Since then anecdotal evidence suggests that Radio 4 has made a big effort to be more inclusive – a diverse range of programmes that appeal beyond their traditional target group - and more representative.

One very good example of this was the programme Bill Morris made about the Chartist William Cuffay: Britain’s Black revolutionary

The Chartists were a radical English political movement which campaigned for democratic reform: a vote for every man over 24, and annual parliaments to avoid corruption. One of the key protagonists was a Black man called William Cuffay. So, here was a quintessential English story covering the life of Black man, presented by a Black man. Listening to that high quality, slightly high brow programme I and I’m sure many other Black people had a great sense of belonging, both to the episode of that history but also to radio station.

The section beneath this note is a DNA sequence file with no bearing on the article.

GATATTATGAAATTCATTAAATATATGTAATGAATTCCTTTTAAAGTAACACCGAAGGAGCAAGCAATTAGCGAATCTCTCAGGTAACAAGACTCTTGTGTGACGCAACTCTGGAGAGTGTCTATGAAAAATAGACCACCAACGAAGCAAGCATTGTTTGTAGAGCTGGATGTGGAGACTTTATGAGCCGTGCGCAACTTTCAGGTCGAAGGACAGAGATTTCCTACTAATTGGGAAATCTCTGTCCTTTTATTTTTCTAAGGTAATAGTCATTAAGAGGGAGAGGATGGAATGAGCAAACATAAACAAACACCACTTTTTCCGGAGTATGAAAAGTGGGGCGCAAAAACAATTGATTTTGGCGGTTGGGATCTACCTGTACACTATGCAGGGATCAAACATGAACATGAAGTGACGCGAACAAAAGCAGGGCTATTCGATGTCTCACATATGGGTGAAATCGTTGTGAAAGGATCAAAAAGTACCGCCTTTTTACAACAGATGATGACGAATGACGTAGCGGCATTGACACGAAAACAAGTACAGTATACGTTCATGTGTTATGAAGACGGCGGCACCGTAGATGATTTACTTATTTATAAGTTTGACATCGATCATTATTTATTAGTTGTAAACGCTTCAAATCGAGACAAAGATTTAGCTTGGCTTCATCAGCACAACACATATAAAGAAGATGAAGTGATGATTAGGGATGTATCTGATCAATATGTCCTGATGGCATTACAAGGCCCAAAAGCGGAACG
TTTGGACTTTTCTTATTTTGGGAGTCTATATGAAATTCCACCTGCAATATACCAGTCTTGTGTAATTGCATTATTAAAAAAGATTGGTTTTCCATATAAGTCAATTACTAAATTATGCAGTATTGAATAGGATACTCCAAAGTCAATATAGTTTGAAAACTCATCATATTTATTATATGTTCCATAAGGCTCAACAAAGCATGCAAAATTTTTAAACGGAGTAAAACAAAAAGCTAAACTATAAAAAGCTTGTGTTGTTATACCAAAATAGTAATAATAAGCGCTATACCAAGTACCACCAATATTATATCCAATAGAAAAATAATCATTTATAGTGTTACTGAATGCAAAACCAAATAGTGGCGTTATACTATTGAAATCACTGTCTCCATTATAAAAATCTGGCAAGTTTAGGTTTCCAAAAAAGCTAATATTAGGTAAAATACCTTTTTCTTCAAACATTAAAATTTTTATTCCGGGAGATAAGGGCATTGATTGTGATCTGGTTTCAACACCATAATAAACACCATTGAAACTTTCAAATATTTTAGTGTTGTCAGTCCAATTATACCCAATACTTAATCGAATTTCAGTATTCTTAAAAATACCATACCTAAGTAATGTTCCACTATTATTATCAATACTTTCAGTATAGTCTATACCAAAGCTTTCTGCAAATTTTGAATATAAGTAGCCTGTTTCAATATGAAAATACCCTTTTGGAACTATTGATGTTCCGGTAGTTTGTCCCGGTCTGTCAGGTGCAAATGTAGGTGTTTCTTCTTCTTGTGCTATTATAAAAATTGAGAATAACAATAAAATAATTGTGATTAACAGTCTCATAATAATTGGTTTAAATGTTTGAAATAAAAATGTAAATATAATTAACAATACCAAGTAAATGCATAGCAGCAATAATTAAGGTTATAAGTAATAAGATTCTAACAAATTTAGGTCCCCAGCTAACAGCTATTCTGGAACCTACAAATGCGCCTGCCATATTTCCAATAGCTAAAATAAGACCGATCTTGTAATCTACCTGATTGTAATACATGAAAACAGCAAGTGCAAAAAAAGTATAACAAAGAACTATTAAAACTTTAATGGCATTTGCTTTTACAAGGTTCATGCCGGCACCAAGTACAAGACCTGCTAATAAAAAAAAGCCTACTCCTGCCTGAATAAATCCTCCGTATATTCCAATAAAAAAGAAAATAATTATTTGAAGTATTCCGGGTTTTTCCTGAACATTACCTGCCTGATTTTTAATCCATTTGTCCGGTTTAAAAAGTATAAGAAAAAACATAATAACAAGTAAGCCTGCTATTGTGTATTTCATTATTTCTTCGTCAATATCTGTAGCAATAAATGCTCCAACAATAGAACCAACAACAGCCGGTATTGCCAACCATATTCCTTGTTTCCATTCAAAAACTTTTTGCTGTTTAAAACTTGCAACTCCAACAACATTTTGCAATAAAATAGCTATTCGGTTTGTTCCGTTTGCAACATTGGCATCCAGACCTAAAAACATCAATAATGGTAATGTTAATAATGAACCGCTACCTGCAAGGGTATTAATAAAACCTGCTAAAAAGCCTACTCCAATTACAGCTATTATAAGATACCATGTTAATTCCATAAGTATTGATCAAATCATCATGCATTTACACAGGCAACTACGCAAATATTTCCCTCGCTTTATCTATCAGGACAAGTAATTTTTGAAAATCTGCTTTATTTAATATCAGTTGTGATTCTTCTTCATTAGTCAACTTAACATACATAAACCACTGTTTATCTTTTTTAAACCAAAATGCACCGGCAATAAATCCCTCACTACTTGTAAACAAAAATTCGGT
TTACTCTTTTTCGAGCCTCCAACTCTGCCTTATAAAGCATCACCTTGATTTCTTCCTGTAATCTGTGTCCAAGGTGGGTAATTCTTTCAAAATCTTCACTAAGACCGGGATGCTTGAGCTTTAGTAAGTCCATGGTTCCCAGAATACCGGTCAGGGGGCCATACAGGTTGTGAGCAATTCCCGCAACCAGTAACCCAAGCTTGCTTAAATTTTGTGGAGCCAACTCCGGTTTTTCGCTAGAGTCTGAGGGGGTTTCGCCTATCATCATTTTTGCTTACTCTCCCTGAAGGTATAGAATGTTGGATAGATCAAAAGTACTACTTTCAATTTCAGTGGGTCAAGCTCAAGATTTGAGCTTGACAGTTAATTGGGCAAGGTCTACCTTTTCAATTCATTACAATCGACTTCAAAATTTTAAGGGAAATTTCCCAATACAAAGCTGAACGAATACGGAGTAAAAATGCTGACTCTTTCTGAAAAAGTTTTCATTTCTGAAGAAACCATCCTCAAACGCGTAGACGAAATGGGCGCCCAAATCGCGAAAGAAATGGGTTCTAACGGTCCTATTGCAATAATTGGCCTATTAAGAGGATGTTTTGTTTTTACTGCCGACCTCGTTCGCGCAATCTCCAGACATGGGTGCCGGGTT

It’s right that Radio 4 reach out and looks for new talent and brilliant stories that entertain, inform and enrich all our lives.

Makes you wonder why anyone would have an objection to that.

Simon Woolley

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Stereotyping interests.

I am not a black man and I found the programme about William Cuffay to be quite interesting. I generally find interest within a multitude of topics. To suggest that programming should be aimed at, or should be expected to resonate with, certain ethnic groups as precedent is a bit irresponsible.